With his masterful trombone blowing and unprecedented work with conch shells, Steve Turre is a one-of-a-kind jazzman. Turre’s new release In the Spur of the Moment
is an intimate showcase for the artist’s earthy trombone playing in three different formats. Turre also blows enough shells here to keep things exotic.
The album is divided into three sections with three different quartets. "The Blues in Jazz" segment features four tracks with Turre’s former employer Ray Charles on piano (minus vocals). Next up is the "Modern and Modal" with longtime Turre collaborator Stephen Scott tickling the ivories while a couple of jazz luminaries (bassist Buster Williams and drummer Jack DeJohnette) hold up the bottom end with aplomb. Lastly, "Afro-Cuban Sounds" has Turre teamed with the great Cuban pianist Chucho Valdes on three numbers.
Each section has a spontaneous, live-in-the -studio feel. While the segments with Charles and Scott are plenty animated, the Turre-Valdes partnership is extraordinary.
You have to go back to Ray Charles' 1957 session Soul Brothers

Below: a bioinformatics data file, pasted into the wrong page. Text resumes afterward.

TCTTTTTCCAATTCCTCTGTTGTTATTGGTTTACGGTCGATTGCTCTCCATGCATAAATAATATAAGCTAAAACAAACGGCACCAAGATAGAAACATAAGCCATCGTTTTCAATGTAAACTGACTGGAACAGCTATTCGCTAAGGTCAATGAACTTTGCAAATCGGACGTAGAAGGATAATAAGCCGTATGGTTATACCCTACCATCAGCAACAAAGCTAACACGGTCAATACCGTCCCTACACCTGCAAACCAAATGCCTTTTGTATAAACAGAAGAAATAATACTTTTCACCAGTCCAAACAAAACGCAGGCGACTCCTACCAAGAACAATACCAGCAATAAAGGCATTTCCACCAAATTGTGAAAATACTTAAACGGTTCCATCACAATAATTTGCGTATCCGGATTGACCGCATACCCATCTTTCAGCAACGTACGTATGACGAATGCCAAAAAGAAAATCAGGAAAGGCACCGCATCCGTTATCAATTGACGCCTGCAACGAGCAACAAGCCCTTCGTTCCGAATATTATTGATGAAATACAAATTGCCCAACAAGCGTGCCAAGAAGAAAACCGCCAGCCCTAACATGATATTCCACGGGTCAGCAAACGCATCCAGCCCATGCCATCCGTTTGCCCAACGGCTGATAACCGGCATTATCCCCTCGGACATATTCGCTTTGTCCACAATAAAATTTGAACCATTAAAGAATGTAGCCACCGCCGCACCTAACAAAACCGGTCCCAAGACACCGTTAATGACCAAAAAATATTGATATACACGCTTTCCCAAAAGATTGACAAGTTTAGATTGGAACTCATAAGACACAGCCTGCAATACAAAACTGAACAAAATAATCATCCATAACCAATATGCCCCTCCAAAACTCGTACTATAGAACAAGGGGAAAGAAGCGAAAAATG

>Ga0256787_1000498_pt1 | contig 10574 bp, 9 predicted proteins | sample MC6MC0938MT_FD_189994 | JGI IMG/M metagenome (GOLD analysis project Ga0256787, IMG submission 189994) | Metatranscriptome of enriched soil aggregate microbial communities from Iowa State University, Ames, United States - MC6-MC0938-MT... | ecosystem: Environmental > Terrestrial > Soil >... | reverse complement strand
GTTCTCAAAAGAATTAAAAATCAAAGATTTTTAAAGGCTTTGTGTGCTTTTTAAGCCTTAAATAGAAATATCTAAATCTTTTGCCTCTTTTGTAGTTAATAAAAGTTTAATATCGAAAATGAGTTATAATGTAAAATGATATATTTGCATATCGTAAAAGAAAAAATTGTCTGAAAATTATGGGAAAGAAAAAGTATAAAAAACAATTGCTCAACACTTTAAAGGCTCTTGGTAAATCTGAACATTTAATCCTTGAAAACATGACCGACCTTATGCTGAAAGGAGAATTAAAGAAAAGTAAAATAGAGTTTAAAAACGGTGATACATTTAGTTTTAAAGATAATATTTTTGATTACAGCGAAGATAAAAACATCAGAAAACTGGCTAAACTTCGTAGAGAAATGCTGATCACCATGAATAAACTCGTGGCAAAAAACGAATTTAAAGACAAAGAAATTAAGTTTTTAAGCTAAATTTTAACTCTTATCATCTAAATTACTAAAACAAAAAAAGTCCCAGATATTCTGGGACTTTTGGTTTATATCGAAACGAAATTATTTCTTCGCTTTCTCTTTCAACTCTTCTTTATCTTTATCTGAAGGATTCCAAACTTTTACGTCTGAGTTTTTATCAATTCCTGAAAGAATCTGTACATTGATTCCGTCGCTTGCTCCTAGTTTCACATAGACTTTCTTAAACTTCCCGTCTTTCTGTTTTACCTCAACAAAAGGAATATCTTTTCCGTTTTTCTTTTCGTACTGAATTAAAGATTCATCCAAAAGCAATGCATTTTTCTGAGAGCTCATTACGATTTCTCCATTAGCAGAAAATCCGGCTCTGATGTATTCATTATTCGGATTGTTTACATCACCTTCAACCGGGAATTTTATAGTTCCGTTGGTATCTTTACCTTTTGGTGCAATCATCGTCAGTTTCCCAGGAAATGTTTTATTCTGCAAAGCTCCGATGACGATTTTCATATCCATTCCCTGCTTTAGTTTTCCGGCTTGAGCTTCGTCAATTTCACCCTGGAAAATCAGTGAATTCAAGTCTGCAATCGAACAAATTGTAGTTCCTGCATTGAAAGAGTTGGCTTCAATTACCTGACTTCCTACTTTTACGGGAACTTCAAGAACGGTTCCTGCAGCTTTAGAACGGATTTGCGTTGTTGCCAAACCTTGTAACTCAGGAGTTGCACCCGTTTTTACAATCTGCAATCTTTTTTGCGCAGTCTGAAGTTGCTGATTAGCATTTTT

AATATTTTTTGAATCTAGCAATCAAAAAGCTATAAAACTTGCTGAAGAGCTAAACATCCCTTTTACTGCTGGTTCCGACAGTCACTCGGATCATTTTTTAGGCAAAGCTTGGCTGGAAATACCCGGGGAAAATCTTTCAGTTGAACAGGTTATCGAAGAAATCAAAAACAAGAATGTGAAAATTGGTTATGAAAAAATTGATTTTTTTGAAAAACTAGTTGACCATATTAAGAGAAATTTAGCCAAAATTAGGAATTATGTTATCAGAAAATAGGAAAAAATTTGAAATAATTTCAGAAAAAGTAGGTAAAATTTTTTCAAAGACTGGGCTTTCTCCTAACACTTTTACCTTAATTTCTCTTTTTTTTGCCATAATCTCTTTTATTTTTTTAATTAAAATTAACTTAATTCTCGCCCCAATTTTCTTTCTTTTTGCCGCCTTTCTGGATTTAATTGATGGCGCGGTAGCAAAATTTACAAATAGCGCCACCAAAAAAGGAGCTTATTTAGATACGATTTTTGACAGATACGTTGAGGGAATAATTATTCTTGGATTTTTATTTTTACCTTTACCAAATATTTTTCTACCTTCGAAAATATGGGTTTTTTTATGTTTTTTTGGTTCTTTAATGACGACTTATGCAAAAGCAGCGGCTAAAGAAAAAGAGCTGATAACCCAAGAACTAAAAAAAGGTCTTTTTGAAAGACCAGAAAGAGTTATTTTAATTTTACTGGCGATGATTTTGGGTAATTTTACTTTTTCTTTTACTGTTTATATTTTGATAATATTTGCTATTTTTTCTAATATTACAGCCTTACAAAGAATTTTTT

with Milt Jackson to find the soul legend playing the piano with as much improvisational gusto as he displays here. Of the four tunes featuring Charles, my favorite is the bluesy version of "Misty," which includes a wonderfully growly performance by Turre on muted trombone. Of the three Scott tracks, the highlight is a two-song Ellington medley that includes "Do Nothing Till You Hear From Me" and the obscure but charming piece "Five O’Clock Drag."
Turre and Valdes are electrifying together, particularly on "Descarga Ahora (Unload Cargo)," an incendiary Cuban dance number with buoyant instrumental exchanges and a terrific solo by bassist Andy Gonzalez. In addition, percussionist/drummer nonpareil Horacia "El Negro" Hernandez sounds like a three-piece percussion section on "Descarga Ahora." With his harmonic variations and astounding flourishes, Valdes is all over the black-and-whites on this tune, and also on "Sueno de la Habana." In between, Valdes’ pretty melody "Claudia" showcases the ethereal strings of Quartette Indigo.
Turre shows incredible versatility in each format, coaxing a variety of tones and timbres from his ‘bone. As usual, his resonant shell playing adds a pristine quality to the proceedings.
All told, this is another fine release from a remarkable musician.